US2581249A - Method of making ceramic dipping forms or the like - Google Patents

Method of making ceramic dipping forms or the like Download PDF

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US2581249A
US2581249A US33753A US3375348A US2581249A US 2581249 A US2581249 A US 2581249A US 33753 A US33753 A US 33753A US 3375348 A US3375348 A US 3375348A US 2581249 A US2581249 A US 2581249A
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form
patch
sheet
article
surface
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US33753A
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Rudolph V Ganz
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COLONIAL INSULATOR Co
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COLONIAL INSULATOR Co
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    • BPERFORMING OPERATIONS; TRANSPORTING
    • B28WORKING CEMENT, CLAY, OR STONE
    • B28BSHAPING CLAY OR OTHER CERAMIC COMPOSITIONS, SLAG, OR MIXTURES CONTAINING CEMENTITIOUS MATERIAL, e.g. PLASTER
    • B28B11/00Apparatus or processes for treating or working the shaped or preshaped articles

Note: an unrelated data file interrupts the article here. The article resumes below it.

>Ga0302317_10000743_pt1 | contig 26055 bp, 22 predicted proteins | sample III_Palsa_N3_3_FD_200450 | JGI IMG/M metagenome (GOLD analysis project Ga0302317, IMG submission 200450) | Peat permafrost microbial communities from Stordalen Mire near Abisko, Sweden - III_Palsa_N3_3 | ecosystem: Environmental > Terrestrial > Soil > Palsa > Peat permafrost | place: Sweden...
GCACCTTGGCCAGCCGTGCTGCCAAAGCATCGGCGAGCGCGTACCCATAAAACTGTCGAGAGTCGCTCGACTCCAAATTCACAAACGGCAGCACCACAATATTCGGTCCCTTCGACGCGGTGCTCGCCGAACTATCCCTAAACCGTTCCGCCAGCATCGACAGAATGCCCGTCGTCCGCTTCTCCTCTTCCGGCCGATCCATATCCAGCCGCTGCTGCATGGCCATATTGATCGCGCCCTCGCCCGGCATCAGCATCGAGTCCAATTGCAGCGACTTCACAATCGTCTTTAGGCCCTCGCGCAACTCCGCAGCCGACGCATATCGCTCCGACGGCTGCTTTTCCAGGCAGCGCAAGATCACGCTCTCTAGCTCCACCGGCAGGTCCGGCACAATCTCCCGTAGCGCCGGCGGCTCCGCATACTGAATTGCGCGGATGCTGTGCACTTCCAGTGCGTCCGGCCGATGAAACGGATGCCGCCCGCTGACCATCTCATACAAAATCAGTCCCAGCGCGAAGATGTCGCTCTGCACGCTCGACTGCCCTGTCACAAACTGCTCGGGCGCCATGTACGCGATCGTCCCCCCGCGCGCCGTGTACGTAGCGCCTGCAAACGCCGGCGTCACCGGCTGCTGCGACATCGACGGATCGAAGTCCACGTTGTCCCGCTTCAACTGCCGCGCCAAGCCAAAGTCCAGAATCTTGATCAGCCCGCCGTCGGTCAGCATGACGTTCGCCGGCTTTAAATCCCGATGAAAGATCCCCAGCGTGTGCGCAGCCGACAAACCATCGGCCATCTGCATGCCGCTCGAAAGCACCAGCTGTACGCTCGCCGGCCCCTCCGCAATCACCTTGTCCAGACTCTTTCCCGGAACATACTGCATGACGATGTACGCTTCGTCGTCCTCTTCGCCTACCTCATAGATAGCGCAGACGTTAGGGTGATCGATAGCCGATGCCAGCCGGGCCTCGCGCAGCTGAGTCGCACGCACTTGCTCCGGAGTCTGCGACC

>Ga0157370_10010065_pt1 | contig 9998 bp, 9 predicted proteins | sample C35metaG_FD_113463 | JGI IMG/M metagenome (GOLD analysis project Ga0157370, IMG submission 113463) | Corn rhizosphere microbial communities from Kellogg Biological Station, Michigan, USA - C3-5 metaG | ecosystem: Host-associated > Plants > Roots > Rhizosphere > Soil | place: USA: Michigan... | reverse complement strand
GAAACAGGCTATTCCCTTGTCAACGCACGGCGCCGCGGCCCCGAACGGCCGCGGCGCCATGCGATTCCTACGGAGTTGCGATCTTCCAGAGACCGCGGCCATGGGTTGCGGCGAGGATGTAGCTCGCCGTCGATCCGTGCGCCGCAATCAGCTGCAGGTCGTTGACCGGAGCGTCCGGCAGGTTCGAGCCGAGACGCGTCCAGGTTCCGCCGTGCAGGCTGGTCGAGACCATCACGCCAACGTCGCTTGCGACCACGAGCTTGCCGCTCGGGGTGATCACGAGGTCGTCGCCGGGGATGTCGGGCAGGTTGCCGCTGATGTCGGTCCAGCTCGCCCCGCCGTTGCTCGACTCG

• B28B11/04Apparatus or processes for treating or working the shaped or preshaped articles for coating or applying engobing layers
    • B28B11/041Apparatus or processes for treating or working the shaped or preshaped articles for coating or applying engobing layers for moulded articles undergoing a thermal treatment at high temperatures, such as burning, after coating

Description

Jan. 1, 1952 R. v. GANZ 2,581,249

METHOD OF MAKING CERAMIC DIPPING FORMS OR THE LIKE Filed June 18, 1948 3 Sheets-Sheet 1 FIG. 1

. INVENTOR. Rudofpfi V. Gcmz v f g Hfiorney R. V. GANZ Jan. 1, 1952 METHOD OF MAKING CERAMIC DIPPING FORMS OR THE LIKE 3 Sheets-Sheet 2 Filed June 18, 1948 FIG 5 JNVENTOR. Rudofpl x V. Gcnxz @w, Httornems Jan. 1, 1952 R v. GANZ 2,581,249

METHOD OF MAKING CERAMIC DIPPING FORMS OR THE LIKE Filed June 18, 1948 3 Sheets-Sheet 3 INVENTOR. RudoPpPl V. Ganz flitorrxe l s Patented Jan. 1, 1952 UNITED ST Rudolph V. Ganz, Akron, Ohio, assignor to The Colonial Insulator Co corporation of Ohio mpan Akron, Ohio, a

Application J une 18, 1948, Serial No. 33,753

Claims.

l The present invention relates to the manufacture of ceramic articles having roughened, ir-

regular or decorative surfaces in relief thereon,